Over the past decade, the tiny Italian island of Lampedusa has become one of the main points of entry into Europe for illegal immigrants crossing over from North Africa and the Middle East.
Sonny Johnson, a Sierra Leonean migrant paid US$800 to make the journey to Lampedusa from Tripoli in Libya. He told Irin News in 2011 of how he had crowded into a wooden fishing boat with 110 other migrants.
When the boat arrived in Lampedusa, some dropped to their knees and prayed on the edge of the dock, he said. "There is a kind of euphoria. We cannot believe we have arrived."
The journey is perilous: More than 17,000 migrants have died en route to Europe between 1992 and 2012, according to United Against Racism, an organisation that supports migrants and refugees.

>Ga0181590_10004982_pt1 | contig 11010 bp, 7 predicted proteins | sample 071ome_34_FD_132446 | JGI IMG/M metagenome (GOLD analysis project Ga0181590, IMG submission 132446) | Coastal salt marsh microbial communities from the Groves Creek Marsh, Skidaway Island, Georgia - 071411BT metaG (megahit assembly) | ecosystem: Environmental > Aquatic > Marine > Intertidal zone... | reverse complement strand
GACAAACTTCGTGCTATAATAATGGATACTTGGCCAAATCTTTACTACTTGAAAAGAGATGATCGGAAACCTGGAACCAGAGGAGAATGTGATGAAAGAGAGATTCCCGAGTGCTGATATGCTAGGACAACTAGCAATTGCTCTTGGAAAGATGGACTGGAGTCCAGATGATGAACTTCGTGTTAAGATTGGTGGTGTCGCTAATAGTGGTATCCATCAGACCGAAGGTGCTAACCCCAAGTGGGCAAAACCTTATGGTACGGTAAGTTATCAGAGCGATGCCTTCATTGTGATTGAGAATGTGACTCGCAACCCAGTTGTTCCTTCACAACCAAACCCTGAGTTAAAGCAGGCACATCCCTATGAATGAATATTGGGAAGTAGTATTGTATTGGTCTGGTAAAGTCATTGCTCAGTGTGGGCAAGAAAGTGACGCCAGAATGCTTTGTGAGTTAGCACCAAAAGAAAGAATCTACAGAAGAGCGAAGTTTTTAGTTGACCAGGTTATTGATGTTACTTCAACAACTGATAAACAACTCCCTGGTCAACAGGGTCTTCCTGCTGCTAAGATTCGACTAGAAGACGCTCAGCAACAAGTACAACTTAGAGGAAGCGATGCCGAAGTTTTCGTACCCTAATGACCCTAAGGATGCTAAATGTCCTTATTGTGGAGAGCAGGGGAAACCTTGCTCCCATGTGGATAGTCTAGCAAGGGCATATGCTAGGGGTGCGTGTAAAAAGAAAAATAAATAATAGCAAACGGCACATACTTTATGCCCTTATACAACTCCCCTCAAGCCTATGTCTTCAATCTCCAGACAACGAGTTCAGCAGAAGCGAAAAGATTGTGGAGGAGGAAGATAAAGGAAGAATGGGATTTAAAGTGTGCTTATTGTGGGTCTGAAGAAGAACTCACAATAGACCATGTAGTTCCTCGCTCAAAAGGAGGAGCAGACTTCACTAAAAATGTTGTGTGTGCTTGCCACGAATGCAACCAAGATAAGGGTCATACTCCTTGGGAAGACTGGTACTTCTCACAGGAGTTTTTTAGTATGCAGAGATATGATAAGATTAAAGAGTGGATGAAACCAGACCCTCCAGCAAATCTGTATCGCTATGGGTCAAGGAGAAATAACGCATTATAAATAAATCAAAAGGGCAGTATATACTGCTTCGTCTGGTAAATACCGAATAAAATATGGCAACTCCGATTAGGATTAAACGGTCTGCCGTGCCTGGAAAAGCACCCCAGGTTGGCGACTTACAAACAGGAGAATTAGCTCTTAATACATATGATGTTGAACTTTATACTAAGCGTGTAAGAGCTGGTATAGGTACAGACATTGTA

Muhammed Munadi left his village in Tunisia for Italy after his livelihood as a smuggler dried up.
"There were many strong waves, and the boat was full of water," he told the Guardian in 2011.
"If the weather stays like this, we'll be fine," the skipper at the helm told Muhammed and the other passengers.
"If it becomes more windy, I'll say I'm so sorry for you," he said.
After a long and fraught journey, they made it ashore.
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